Credit: National Toy Hall of Fame
What do the late Johnny Carson, the television show Friends, and more than 4,000 University of Massachusetts students have in common? They have all enjoyed the iconic game that has its players tied up in knots – Twister.
Developed in 1965 by Reyn Guyer, who was working on a shoe polish project for his dad’s design company when he thought of the idea, the concept was initially sold to the board-game company Milton Bradley (which is now owned by Hasbro) and launched onto the market in 1966. But the game’s popularity didn’t take off until May of 1966 when Johnny Carson, the host of The Tonight Show, entangled himself on air with the voluptuous actress Eva Gabor and had the show’s audience in fits of laughter. By 1967, the simple product made of a thin sheet of vinyl sporting red, green, yellow and blue polka dots had sold 3 million copies and was declared “game of the year.” It went on to become a childhood right of passage that has entertained tens of millions of children (even yours truly), as well as adults.
In the event you have somehow managed to avoid one of the most recognizable games of the past half century, Twister is played by spinning a dial to determine where players must place their hands and feet. A spin that lands on “left foot red” requires the participants to quickly locate that part of their body on a free red dot. As the game progresses, the players end up intertwined in an effort to hold their hands and feet in place. When players touch an elbow or knee to the mat, they are considered “out” of the game. The last one left on the slippery surface wins!
Of course, the touchy-feely game of flexibility wasn’t without controversy or competition. Rather quickly, other game developers either discredited the fun by labeling it “sex in a box,” or created their own versions, such as the Parker Brothers game Funny Bones. The Sears Catalog, the standard bearer of mid-20th century shopping, thought it was too provocative to include among its pages. Without a doubt, Twister broke all the rules of social engagement of the 1960s. Even the Germans were squeamish about this kind of flexible fun. The reason why? German women reportedly didn’t like “taking their shoes off in public.”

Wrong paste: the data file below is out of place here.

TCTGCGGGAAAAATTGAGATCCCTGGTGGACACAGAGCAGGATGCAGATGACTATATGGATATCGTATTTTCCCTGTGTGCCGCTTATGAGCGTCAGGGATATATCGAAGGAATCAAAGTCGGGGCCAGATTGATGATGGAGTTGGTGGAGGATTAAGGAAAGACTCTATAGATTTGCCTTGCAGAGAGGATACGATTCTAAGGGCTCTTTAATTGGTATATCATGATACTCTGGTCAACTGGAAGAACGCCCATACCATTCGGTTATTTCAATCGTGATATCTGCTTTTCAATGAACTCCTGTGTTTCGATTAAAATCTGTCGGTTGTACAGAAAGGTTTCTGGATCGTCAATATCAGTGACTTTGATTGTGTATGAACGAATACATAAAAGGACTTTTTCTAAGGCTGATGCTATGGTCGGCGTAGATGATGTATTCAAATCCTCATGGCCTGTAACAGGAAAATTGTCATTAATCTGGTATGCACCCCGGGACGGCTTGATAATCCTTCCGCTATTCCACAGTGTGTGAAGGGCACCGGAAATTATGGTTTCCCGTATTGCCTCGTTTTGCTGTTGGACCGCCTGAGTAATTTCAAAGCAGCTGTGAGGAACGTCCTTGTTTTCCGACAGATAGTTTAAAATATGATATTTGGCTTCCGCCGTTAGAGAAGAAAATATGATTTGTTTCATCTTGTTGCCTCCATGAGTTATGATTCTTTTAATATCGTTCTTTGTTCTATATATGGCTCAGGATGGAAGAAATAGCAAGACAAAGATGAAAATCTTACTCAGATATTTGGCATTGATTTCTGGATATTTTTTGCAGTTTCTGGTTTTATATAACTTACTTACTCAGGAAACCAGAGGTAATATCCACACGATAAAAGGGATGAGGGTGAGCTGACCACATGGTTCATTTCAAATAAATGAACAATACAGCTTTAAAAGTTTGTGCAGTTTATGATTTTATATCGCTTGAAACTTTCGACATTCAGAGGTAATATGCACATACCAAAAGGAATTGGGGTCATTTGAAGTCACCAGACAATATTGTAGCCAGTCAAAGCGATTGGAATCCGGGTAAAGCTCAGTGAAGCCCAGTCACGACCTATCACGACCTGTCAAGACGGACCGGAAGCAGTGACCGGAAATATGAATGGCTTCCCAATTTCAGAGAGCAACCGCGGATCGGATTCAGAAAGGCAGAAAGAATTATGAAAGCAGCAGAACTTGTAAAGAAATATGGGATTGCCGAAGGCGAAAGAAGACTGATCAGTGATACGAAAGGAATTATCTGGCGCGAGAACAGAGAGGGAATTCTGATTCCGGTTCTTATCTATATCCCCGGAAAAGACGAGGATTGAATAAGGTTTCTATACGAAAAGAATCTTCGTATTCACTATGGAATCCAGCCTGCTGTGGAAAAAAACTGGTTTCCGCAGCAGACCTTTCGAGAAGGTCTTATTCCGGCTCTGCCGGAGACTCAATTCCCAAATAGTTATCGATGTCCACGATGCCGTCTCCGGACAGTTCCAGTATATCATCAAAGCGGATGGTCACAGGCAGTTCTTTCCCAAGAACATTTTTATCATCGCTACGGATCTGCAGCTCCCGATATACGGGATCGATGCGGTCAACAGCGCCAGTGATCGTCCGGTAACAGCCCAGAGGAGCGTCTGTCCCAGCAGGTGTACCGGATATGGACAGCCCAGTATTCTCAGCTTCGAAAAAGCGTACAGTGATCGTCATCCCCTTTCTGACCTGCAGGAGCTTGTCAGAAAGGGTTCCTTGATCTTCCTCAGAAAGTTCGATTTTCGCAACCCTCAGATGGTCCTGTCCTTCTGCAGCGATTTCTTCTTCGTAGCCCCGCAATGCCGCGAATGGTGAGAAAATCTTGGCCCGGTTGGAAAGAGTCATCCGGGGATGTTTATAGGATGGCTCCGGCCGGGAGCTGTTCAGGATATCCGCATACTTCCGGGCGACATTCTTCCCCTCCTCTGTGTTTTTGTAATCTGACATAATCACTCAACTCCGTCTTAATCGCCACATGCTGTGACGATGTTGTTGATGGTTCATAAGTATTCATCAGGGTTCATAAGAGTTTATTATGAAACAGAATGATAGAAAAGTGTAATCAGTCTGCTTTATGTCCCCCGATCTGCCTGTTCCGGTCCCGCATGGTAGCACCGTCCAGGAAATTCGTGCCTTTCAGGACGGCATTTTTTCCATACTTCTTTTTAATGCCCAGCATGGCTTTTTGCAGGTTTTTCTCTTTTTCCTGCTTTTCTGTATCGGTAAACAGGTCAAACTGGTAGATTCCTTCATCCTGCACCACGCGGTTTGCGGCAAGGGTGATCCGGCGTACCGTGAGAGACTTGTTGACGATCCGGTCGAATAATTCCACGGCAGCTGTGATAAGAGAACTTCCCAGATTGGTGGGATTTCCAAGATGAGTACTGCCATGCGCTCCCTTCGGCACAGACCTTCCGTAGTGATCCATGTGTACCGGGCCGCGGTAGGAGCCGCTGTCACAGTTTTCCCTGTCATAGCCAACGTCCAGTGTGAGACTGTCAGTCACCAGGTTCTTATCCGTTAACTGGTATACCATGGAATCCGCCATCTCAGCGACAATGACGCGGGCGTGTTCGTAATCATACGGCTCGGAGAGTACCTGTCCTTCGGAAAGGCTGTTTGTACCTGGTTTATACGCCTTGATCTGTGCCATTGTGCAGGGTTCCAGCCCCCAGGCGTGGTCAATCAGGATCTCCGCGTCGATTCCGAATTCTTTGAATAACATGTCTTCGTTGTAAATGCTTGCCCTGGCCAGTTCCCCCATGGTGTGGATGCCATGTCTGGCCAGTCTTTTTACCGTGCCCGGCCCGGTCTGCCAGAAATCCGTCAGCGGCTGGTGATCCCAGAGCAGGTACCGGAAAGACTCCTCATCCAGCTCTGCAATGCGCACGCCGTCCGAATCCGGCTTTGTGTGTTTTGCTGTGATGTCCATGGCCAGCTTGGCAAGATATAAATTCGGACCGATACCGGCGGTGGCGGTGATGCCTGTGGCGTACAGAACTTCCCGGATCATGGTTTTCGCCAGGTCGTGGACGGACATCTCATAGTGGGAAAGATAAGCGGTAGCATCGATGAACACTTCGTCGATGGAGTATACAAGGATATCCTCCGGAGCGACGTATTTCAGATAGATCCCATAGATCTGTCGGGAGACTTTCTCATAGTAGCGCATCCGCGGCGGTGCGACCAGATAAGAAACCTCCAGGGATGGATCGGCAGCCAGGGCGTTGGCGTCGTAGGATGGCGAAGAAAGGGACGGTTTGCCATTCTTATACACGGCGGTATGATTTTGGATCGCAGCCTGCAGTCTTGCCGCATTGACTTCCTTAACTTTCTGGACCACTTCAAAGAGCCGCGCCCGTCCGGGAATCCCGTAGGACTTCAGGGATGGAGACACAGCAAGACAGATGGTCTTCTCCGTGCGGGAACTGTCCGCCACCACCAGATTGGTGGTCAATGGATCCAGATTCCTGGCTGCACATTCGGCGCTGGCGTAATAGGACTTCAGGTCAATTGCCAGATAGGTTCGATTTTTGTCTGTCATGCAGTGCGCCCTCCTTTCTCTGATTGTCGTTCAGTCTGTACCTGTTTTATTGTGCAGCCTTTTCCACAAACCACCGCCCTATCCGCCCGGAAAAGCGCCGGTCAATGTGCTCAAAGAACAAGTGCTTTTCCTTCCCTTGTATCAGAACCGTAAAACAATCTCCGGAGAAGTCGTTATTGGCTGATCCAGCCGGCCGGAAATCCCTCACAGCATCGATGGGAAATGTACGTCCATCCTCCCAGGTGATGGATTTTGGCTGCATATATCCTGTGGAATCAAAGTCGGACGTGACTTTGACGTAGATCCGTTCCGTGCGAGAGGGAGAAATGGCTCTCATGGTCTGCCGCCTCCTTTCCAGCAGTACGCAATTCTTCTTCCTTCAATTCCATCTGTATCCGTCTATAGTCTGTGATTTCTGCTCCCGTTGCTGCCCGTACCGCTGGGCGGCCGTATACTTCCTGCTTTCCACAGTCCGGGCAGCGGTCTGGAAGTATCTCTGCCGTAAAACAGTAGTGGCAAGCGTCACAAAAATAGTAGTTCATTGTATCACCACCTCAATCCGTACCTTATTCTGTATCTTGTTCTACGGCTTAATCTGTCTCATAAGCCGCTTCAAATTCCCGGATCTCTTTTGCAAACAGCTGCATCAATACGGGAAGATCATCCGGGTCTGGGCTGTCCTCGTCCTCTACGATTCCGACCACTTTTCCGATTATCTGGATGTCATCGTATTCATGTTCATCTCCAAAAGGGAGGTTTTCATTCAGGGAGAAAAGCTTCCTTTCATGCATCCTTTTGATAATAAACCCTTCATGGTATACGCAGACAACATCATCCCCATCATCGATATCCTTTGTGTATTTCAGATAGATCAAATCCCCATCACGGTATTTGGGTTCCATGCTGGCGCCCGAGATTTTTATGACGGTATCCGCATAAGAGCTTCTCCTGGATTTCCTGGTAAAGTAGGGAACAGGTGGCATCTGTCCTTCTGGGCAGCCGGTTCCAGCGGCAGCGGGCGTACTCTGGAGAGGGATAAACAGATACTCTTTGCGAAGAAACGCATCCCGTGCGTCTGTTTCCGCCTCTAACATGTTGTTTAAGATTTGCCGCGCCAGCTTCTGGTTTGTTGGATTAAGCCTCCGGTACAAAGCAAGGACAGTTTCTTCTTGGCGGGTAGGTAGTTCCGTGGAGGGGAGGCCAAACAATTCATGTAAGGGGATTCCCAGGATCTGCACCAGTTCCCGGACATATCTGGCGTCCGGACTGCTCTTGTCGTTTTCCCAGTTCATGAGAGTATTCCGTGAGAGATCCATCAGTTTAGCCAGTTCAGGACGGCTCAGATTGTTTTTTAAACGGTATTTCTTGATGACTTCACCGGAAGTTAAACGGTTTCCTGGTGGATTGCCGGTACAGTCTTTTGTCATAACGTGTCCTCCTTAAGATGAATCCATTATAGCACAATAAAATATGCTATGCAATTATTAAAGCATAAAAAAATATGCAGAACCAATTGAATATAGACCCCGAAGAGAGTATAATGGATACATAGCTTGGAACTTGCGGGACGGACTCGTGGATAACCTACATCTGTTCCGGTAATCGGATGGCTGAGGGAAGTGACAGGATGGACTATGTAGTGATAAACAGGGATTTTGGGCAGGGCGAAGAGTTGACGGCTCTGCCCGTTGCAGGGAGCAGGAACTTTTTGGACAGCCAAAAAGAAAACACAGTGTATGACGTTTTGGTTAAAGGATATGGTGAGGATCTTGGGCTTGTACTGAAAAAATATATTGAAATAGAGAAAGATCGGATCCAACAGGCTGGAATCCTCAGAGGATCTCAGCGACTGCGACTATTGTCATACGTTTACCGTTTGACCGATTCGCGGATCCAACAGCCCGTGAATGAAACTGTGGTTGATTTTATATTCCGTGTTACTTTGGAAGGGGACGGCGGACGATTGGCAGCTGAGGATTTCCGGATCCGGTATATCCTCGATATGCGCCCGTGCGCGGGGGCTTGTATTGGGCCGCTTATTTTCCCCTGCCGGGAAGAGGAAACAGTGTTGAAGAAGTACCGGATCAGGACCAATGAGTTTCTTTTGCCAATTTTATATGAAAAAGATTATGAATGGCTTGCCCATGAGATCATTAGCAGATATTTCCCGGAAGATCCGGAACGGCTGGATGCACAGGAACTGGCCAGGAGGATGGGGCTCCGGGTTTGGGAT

But the game endured and ultimately inspired numerous versions for kids and kids at heart. In fact, the twists on Twister can be a lot to wrap your head around! There is the rather tame edition of Finger Twister, and a few different educational forms of the game such as Math Twister and Site Word Twister. There are do-it-yourself forms of the game, such as Bubble Wrap Twister, Glow in the Dark Twister, and Painted Lawn Twister. And then there are the more mature (or immature, depending on how you look at it) versions – Drunk Twister, Strip Twister, Drunk & Strip Twister, Oily Twister, Naked Twister and the more tantalizing Pink Twister (involving the addition of pink spots to the game and the touching of another’s “pink” or genitalia).
Famous artists have also gotten into the Twister act. R.E.M. mentioned Twister in their song Man on the Moon. Weird Al Yankovich produced a song about the game in a parody of the Beastie Boys. Nirvana and the Smashing Pumpkins engaged in a fierce Twister match. And in 1987 a World Record was set when 4,160 students at the University of Massachusetts-Amherst played the game on the campus lawn. Who would have thought that a few polka dots on a vinyl mat involving human elasticity and the invasion of one’s personal space would be such a hit?!
No matter what twist you take on Twister, one thing is for sure – you are in for some good clean (or not-so-clean) fun!